Grand National 2016: Every Horse has its Story to Tell

Few horse races capture the spirit of the Grand National. Every winner of this historic National Hunt contest, held annually at Aintree, Liverpool, appreciates the sweet taste of victory is paradoxically mixed with an equal measure of blood, sweat and tears.

Stories which lift your spirits, crush your heart, but, somehow, bring a toothless smile to a muddy-face jockey, tired as his mount, weary, but passionate in victory.

A wise, old trainer once said to me: ''Every horse has its story to tell.''

On Saturday, 9th April 2016 we turn the page of a new chapter to this fascinating race.  

The most famous of all Grand National winners. He needs little introduction. Red Rum literally made this Steeplechase his own with three outstanding wins in the 1970s. This son of Quorum out of a dam named Mared was bred at Rossenara Stud in Kells, County Kilkenny, Ireland, by Martyn McEnery. 

Bred to be a Flat racing horse, he dead-heated on his first victory over 5 furlongs at Aintree, in the days before this venue was raced solely for National Hunt. Who would have believed in those formative years he would be ridden by another champion - none other than the legendary Lester Piggott. 

Those early years were merely stepping stones to a success that few could have foretold.

From a 400 guinea yearling purchased in 1966. This bay gelding was purchased by Southport car dealer Ginger McCain for owner Noel Le Mare at a cost of 6000 guineas. Trained on Southport beach, the sight of McCain and his charge captured the determined attitude of man and horse. Only two days after his purchase, Redrum was found to be lame. The sea-water gallops had been akin to an elixir of life for lame carthorses and it proved to be the remedy for a champion that professionals and housewives alike would never forget.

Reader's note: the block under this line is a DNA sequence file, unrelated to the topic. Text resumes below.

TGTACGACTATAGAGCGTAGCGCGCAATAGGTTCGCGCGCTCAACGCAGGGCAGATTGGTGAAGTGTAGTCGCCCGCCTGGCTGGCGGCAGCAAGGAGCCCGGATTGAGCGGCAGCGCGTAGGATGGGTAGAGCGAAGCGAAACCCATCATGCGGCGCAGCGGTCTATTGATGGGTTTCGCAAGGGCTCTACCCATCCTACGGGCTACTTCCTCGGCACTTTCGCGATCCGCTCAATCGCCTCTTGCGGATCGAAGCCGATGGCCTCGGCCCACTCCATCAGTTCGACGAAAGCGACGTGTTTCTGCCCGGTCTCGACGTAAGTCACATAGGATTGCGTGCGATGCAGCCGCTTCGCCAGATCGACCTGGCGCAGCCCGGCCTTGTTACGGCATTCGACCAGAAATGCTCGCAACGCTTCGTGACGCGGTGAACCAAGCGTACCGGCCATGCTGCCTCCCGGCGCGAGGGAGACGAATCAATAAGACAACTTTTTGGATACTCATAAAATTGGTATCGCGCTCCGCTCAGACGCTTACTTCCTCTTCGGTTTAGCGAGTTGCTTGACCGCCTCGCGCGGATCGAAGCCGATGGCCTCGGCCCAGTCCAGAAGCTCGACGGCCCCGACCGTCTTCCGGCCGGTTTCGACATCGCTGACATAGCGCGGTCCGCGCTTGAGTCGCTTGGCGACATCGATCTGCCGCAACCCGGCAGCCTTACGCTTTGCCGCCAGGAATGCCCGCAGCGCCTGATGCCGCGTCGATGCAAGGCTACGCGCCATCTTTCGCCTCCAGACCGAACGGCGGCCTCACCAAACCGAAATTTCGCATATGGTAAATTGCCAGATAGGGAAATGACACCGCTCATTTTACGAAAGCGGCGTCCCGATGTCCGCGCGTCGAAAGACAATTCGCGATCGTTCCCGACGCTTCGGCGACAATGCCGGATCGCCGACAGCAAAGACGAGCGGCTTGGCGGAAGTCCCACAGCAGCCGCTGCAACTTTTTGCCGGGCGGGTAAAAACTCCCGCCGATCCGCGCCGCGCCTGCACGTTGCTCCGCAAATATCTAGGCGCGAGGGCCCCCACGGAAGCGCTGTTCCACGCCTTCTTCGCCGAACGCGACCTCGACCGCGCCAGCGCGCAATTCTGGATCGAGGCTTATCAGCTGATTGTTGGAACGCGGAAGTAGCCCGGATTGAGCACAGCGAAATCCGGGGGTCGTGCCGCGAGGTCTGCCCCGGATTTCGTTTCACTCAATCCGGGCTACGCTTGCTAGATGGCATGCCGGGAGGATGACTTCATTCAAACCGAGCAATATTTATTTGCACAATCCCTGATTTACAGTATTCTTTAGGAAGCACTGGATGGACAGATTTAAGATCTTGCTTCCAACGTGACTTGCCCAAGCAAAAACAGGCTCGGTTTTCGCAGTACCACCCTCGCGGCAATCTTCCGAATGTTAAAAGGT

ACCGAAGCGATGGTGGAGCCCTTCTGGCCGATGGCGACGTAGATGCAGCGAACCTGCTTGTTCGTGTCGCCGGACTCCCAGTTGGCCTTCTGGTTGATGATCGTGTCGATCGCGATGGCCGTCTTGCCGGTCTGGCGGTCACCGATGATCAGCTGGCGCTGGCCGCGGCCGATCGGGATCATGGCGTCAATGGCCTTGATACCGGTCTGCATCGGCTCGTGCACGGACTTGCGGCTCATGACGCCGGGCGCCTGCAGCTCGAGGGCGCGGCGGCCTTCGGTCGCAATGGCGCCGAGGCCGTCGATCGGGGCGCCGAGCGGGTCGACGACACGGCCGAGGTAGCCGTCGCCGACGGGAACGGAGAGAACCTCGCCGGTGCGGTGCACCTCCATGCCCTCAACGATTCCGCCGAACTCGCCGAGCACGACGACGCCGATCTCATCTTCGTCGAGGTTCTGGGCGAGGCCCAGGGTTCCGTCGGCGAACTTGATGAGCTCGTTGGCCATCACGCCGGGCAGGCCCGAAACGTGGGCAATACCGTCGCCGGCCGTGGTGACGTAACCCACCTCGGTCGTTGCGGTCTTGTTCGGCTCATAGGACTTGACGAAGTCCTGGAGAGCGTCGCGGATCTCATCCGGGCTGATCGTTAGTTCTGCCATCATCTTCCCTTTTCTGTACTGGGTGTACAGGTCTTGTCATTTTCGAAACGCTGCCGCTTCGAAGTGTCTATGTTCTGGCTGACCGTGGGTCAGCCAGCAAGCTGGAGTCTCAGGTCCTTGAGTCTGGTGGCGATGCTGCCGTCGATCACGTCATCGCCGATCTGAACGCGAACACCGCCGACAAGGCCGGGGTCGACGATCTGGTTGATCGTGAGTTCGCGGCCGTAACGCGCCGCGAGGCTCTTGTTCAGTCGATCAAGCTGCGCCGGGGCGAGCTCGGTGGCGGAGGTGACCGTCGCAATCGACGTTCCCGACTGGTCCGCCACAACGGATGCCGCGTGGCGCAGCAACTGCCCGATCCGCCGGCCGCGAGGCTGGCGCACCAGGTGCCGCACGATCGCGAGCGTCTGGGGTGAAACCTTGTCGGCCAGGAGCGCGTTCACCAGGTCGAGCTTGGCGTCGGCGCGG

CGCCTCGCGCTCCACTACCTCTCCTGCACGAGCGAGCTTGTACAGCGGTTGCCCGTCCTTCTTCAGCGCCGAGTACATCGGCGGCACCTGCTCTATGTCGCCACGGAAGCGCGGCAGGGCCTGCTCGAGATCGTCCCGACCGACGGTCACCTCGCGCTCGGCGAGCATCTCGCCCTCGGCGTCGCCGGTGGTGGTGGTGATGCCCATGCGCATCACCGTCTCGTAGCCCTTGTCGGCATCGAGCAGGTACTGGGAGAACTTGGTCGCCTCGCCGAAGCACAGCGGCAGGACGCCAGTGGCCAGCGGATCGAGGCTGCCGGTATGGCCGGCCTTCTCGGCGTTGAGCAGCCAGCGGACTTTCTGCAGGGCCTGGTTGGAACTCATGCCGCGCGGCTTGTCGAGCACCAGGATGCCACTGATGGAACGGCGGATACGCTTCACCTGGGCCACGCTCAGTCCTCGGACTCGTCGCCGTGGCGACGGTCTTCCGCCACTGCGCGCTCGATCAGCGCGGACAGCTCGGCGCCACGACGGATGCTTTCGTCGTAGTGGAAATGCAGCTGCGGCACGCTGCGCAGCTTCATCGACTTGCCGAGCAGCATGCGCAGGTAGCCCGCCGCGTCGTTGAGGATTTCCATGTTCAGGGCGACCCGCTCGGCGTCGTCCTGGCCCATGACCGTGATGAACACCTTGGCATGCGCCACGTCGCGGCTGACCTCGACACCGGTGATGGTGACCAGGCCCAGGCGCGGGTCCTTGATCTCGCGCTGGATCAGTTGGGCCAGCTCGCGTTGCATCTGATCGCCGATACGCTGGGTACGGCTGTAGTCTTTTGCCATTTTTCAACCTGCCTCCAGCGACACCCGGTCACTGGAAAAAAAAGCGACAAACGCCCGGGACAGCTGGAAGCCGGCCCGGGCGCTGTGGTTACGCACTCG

Redrum remains the only horse to win the Grand National three times (1973, 1974 & 1977). Few equine have battled more ardently over 4m 31/2 furlongs, 30 fences and 2 laps.

The National is said to be: ''The ultimate test of a horse's courage.'' In a time where jumping fences such as the Chair & Becher's Brook was synonymous with the horse that jumped over the moon he won not once, twice but thrice. 

Redrum died at the age of 30 making the front page of national papers. Buried at the winning post of his beloved Aintree Racecourse his epitaph reads: ''Respect this place/ this hallowed ground/a legend here/ his rest has found/ his feet would fly/ our spirits soar/ he earned our love forevermore''.      

Redrum told his own story. He raced 100 times never to fall.